Health 001 (Orviss): Evaluating Info

Knowledge is Power

Photo of print by Ernesto Yerena Montejano for his exhibit titled: Ganas 2020

Websites by "Domain"

The "domain" provides information about what type of website you are viewing.  The domain can by found by looking at the URL of a website. 

.com is a commercial website

.edu is a website associated with a school

.gov is a government website

.mil is a military website

.org is a non-profit or organization's website

Can you think about how information might vary among these different kinds of websites?



Evaluating Information:  Applying the CRAAP Test
(Borrowed from Meriam Library - California State University, Chico)

When you search for information, you're going to find lots of it...but is it good information? You will have to determine that for yourself, and the CRAAP Test can help. The CRAAP Test is a list of questions to help you evaluate the information you find. Different criteria will be more or less important depending on your situation or need.

Evaluation Criteria

CurrencyThe timeliness of the information.

  • When was the information published or posted?
  • Has the information been revised or updated?
  • Does your topic require current information, or will older sources work as well?
  • Are the links functional?

RelevanceThe importance of the information for your needs. 

  • Does the information relate to your topic or answer your question?
  • Who is the intended audience?
  • Is the information at an appropriate level (i.e. not too basic or too advanced for your needs)?
  • Have you looked at a variety of sources before determining this is one you will use?
  • Would you be comfortable citing this source in your research paper?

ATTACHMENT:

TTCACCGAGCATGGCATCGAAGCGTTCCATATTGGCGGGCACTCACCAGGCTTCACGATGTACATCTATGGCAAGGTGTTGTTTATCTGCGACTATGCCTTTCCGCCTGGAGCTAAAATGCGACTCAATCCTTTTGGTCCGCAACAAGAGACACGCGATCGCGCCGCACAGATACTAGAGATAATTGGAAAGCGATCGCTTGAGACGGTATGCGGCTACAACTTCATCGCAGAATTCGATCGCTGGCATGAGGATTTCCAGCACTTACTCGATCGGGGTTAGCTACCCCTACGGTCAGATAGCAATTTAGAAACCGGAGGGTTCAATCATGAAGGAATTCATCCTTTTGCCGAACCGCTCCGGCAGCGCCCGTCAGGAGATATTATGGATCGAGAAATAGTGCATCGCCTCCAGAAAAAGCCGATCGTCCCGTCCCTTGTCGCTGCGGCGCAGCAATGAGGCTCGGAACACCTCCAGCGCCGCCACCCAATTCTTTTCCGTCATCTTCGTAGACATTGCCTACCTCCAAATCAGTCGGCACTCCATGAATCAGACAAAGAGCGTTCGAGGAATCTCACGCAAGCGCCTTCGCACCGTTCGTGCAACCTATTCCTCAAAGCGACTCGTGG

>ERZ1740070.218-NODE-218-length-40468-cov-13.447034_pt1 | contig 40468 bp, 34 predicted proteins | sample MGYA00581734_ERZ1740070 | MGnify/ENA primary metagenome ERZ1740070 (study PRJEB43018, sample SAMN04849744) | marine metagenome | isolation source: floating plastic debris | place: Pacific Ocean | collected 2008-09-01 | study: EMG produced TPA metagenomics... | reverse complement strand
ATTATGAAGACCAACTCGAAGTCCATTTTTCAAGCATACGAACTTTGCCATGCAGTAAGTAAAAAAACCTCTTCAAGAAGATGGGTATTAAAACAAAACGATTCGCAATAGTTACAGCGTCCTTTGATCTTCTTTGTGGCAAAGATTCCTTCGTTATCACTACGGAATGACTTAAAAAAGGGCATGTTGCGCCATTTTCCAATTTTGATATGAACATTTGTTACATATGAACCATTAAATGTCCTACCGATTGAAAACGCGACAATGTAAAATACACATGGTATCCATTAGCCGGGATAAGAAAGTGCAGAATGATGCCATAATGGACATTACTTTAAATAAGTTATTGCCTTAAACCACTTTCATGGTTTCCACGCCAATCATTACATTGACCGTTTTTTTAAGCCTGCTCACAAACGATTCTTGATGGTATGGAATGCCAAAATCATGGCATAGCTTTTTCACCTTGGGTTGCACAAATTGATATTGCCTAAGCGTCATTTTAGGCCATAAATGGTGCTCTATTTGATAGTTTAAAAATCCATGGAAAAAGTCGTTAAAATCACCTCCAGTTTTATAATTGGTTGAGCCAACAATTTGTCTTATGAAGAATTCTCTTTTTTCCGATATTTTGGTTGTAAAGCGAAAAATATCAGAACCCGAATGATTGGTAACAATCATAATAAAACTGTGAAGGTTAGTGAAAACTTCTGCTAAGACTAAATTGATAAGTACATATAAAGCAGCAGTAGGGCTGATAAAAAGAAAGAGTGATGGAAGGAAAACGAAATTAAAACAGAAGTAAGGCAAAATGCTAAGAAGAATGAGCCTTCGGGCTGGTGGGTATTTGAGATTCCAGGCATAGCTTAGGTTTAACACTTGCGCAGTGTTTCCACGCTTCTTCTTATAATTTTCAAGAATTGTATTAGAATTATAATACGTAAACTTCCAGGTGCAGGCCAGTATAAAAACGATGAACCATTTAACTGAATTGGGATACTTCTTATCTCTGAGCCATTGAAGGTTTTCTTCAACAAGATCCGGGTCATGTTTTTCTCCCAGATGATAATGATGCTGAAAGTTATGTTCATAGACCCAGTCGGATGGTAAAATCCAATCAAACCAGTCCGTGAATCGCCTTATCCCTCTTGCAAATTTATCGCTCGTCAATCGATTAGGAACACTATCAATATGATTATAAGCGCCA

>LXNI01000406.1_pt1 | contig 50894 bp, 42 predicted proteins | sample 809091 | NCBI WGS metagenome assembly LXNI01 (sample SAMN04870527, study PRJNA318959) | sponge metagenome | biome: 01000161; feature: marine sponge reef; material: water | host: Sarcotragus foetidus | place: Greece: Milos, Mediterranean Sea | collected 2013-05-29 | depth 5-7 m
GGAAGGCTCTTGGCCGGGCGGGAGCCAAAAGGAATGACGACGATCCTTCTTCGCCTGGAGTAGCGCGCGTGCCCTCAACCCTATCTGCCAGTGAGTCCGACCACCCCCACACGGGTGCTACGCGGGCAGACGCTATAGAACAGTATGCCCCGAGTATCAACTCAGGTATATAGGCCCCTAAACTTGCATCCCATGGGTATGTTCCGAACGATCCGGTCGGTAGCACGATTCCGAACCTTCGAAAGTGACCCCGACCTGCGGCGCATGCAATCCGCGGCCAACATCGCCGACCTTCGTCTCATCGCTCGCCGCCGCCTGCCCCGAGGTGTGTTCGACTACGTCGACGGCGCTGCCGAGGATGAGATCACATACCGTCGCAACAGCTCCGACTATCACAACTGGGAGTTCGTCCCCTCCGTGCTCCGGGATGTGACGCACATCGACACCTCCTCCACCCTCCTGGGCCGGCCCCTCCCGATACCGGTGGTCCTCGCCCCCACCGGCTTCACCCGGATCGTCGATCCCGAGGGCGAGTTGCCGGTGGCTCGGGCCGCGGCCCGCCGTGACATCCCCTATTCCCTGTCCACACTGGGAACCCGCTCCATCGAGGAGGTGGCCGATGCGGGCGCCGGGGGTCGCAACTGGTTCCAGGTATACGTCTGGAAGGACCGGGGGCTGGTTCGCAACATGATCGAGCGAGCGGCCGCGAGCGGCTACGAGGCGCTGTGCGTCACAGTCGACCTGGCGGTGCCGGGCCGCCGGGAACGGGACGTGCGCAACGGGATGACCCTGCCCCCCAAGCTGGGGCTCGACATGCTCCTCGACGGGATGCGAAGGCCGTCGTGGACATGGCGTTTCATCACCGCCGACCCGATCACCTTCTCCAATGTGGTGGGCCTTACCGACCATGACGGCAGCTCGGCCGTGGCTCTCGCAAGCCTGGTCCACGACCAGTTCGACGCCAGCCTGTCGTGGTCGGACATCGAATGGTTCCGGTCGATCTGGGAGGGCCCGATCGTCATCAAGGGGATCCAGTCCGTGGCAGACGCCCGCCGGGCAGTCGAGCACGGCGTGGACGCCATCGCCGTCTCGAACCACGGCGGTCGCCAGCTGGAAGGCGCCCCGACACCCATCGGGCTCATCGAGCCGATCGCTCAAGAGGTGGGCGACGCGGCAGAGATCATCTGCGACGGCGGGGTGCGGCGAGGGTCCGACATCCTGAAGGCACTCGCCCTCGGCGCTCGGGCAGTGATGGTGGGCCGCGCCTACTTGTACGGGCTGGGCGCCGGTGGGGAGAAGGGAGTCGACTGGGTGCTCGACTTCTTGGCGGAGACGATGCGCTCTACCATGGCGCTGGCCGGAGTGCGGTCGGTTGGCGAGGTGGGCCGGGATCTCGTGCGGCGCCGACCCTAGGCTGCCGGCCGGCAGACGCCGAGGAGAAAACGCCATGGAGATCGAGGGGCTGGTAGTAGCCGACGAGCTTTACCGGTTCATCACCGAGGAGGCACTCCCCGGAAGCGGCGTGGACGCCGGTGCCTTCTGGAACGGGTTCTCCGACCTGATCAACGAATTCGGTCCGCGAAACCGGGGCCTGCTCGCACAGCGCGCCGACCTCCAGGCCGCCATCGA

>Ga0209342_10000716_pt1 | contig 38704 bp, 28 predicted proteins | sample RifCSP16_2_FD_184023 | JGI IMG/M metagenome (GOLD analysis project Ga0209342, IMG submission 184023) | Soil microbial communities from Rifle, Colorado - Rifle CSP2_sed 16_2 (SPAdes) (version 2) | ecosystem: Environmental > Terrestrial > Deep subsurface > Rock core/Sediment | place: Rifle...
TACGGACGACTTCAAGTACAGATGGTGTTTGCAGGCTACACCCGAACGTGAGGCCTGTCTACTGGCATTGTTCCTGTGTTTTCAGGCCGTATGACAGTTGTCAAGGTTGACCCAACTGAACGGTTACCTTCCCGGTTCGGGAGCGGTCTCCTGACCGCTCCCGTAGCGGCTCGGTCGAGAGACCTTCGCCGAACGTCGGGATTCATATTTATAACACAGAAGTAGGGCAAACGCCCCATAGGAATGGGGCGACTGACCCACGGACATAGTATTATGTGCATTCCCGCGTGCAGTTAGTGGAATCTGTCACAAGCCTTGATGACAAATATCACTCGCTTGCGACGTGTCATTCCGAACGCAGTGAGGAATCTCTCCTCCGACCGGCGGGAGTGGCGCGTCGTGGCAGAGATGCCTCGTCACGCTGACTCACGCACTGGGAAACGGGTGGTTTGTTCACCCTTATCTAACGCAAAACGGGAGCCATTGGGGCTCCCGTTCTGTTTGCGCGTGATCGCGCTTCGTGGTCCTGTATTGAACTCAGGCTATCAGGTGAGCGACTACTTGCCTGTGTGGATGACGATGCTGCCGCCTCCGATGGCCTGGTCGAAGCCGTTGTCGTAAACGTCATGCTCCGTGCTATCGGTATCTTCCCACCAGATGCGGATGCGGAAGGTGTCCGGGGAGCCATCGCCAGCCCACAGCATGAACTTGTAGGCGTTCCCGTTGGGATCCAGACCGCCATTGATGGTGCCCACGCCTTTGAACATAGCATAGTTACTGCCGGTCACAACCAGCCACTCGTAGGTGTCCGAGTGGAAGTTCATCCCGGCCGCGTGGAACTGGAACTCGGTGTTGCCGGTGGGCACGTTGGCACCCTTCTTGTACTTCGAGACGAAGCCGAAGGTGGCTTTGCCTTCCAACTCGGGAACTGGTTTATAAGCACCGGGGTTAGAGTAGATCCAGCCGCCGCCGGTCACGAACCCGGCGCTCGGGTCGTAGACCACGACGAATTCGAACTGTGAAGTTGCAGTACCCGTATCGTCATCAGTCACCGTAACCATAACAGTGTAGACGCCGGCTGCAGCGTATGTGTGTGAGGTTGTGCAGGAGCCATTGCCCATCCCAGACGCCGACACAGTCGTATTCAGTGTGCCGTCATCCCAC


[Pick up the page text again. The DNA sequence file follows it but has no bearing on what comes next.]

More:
AuthorityThe source of the information.

  • Who is the author/publisher/source/sponsor?
  • What are the author's credentials or organizational affiliations?
  • Is the author qualified to write on the topic?
  • Is there contact information, such as a publisher or email address?
  • Does the URL reveal anything about the author or source?  Examples: .com .edu .gov .org .net

AccuracyThe reliability, truthfulness and correctness of the content.

  • Where does the information come from?
  • Is the information supported by evidence?
  • Has the information been reviewed or refereed?
  • Can you verify any of the information in another source or from personal knowledge?
  • Does the language or tone seem unbiased and free of emotion?
  • Are there spelling, grammar or typographical errors? 

Purpose: The reason the information exists. 

  • What is the purpose of the information?  Is it to inform, teach, sell, entertain or persuade?
  • Do the authors/sponsors make their intentions or purpose clear?
  • Is the information fact, opinion or propaganda?
  • Does the point of view appear objective and impartial?
  • Are there political, ideological, cultural, religious, institutional or personal biases?

Anatomy of a Scholarly Article (interactive)

see link below (NCSU Library)

Anatomy of a Scholarly Article

Scholarly Journals vs. Popular Magazine Articles

Scholarly Journal

Purpose -  report on original research or experimentation

Length - longer, in-depth analysis

Authors - expert or scholar in discipline, name and credentials provided

Language/Audience - jargon of discipline for scholarly readers

Format/Structure - serious look, structure (abstract, introduction, literature review, methodology, results, conclusion), always cite sources

Evaluation - reviewed and evaluated by subject experts and editors


Popular Magazine Articles

Purpose -  to entertain, to sell products, to promote a particular viewpoint

Length - short, broad overview, litle depth

Authors - staff writer/journalist, name and credentials often not provided

Language/Audience - simple language, general readers

Format/Structure - slick, attractive appearance, not a specific format, does NOT cite sources, lots of graphics

Evaluation - not evaluated by subject experts or editors